Is that enough? No. It’s easy to see that this was designed by true music-loving nerds. If you still have old vinyl (or even–shudder–cassettes), you can connect your equipment to the symphony, and suddenly every track will be there on the hard drive in a sparkling digital form, with all those clicks and scratches lovingly preserved.
People who keep a lot of music on their computers (I prefer external hard drives, in case of crashes) and use a wireless network at home are in for a treat. Like a geek’s dream, the Symphony has a wireless 802.11g antenna, so you can make it part of your network. Once you’ve done that, the library from your computer shows up on the symphony–and vice versa–and you can see the icon in iTunes (I didn’t try it with my MusicMatch). But unlike your noisy computer, music from the Symphony’s hard drive plays without the background soundtrack of a fan; it’s a fan-less unit. But even if you’re not wireless, you can still hook it into your wired network using the four–that’s right, four–Ethernet connectors at the back. So, you can sit at the keyboard and drag music files back and forth between the computer and Symphony or edit and tag tracks. The manufacturers do supply what looks to be a heady playlist-management program for classical fans. However, it only operates in Mac OSX, and my friend has PCs. But he likes digital radio, and the machine’s Internet connection allows him to access all those thousands of stations broadcasting into cyberspace.
The Symphony can also supposedly stream music to up to five different computers at once. I didn’t test that many, but it worked well, sending different music to each of the house’s three computers–one son listened to Offspring, another Blink 82, while the parents and I relaxed with some old Steeleye Span and a glass of wine.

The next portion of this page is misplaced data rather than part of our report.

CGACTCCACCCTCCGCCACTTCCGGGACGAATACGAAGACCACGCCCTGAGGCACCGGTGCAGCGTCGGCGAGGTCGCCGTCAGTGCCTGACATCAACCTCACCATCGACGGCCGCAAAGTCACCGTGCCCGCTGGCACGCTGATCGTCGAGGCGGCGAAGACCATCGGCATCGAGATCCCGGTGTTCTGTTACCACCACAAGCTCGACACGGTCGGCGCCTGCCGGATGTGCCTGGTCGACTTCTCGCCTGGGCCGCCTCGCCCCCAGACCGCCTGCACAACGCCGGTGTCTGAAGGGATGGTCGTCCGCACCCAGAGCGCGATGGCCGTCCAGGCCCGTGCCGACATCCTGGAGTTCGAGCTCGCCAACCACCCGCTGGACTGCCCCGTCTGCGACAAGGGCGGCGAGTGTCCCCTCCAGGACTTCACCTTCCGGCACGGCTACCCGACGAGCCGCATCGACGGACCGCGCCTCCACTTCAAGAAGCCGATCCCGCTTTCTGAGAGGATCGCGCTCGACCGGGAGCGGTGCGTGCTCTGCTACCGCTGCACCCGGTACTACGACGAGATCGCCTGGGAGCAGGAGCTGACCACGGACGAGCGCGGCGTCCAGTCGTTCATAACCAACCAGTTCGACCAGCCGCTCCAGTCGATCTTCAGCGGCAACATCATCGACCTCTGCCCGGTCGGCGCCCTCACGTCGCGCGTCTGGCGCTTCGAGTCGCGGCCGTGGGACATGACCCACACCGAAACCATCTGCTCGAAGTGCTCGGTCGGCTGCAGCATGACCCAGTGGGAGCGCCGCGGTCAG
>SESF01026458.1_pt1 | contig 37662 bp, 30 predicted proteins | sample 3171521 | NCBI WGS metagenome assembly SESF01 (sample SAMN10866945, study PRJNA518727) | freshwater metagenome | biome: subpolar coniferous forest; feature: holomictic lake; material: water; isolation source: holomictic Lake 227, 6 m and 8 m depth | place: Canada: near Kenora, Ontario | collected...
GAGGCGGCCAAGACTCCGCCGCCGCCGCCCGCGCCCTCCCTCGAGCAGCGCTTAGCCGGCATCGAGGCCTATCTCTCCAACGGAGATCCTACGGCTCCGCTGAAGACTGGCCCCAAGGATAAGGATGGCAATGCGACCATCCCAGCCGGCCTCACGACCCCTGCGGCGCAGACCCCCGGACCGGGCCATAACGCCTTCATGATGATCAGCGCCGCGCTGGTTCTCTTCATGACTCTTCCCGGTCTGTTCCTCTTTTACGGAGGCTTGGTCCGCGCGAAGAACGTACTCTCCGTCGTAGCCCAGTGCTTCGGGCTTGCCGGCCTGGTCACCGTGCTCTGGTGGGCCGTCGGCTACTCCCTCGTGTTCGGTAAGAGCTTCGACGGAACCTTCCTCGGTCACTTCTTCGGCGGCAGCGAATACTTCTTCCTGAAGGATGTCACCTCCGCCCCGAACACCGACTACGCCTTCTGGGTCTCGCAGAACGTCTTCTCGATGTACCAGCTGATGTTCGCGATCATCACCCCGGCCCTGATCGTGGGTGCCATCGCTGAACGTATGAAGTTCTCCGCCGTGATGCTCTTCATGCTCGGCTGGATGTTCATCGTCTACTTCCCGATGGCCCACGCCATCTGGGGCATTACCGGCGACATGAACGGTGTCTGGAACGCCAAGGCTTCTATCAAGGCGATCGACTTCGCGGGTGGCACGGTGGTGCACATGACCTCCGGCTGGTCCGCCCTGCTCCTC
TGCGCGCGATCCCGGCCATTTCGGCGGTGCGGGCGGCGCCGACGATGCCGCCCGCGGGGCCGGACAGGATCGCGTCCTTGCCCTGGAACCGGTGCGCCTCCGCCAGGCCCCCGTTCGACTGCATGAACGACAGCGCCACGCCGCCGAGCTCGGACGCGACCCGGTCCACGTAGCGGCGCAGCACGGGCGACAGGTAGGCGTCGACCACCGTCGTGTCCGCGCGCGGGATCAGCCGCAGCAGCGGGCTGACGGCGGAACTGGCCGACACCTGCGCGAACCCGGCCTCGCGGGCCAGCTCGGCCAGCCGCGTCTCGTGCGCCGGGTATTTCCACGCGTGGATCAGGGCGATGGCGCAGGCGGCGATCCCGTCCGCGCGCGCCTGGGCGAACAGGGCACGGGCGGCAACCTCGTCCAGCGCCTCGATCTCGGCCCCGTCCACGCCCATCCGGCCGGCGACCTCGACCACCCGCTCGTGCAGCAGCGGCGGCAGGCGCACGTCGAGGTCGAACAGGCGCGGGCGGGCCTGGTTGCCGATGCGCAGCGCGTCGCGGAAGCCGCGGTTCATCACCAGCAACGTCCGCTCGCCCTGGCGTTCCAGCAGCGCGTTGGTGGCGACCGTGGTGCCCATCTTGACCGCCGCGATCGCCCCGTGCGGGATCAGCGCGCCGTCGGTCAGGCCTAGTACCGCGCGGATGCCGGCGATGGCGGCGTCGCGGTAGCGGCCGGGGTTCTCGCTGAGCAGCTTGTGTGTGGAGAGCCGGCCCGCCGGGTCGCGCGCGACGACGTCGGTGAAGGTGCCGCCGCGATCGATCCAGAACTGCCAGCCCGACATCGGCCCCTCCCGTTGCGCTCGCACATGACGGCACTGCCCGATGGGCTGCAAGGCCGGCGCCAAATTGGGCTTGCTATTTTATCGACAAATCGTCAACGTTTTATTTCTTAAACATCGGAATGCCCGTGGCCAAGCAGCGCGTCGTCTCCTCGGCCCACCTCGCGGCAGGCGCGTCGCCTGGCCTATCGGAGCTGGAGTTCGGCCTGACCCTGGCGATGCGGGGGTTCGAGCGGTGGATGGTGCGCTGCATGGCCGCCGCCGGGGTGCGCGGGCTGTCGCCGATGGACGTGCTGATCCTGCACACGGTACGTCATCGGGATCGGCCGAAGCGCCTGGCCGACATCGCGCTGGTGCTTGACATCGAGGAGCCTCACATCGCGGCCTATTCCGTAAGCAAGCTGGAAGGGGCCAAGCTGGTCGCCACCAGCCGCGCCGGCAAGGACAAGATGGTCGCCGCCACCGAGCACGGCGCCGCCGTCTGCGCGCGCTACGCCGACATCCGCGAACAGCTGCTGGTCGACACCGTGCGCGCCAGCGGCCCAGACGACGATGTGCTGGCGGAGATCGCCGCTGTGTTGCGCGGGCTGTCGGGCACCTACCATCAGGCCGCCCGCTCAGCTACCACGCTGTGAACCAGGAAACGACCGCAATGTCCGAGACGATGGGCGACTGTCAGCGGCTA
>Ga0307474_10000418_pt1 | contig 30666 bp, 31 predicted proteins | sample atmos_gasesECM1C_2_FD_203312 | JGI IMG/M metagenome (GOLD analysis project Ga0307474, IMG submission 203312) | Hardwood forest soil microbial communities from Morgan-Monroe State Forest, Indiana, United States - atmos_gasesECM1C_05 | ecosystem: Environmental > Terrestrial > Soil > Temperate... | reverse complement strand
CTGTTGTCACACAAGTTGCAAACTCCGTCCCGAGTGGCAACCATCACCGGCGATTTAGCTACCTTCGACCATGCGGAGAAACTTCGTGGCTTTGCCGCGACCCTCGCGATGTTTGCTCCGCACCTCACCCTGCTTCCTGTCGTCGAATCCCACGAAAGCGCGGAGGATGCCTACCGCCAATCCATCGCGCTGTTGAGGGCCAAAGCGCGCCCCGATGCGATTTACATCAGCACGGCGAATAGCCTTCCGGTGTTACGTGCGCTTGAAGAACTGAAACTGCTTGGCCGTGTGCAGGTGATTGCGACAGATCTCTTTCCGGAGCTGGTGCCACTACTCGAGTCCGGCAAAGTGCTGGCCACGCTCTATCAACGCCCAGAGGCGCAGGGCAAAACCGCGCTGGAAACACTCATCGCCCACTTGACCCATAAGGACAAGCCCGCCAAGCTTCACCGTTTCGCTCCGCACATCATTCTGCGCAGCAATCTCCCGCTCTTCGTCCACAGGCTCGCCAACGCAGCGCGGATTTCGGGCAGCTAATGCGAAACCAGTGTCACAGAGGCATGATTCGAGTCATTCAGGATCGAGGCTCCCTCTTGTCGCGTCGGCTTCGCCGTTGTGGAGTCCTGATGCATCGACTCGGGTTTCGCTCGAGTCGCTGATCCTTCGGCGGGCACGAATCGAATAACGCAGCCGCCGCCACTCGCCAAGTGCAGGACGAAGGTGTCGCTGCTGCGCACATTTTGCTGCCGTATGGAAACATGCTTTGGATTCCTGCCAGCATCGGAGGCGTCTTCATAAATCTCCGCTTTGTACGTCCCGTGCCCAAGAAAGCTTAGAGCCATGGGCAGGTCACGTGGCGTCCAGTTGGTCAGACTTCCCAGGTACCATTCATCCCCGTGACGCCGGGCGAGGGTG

Image Courtesy of Olive
Testing and Use
At this point, it sounds close to perfect, and its easy operation and sensible manual make most things quite straightforward. But, inevitably, there are downsides. I didn’t have to experience it, but I was told that adding the Symphony to the wireless home network was a slow and painful process–and this from someone who’s very techno-savvy. And unlike ripping a CD on your computer, where it’s immediately available in the library, the Symphony takes a surprisingly long while to process all the information before the music is available.
According to the specs, it’s possible to import Ogg Vorbis files into the Symphony. However, in practice that seemed impossible. They have to be transformed into other formats prior to moving them. And once they’re in the machine, there’s no way to convert them to FLAC–all that has to be done on the computer beforehand, which can make for a few convoluted procedures. And files can only be imported in 16-bit, so make sure they are the correct bit-rate before you import. I accidentally brought in a track in 24-bit, and when I tried to play it found myself listening to white noise–not the most pleasant experience, and it took a while before I figured out the cause.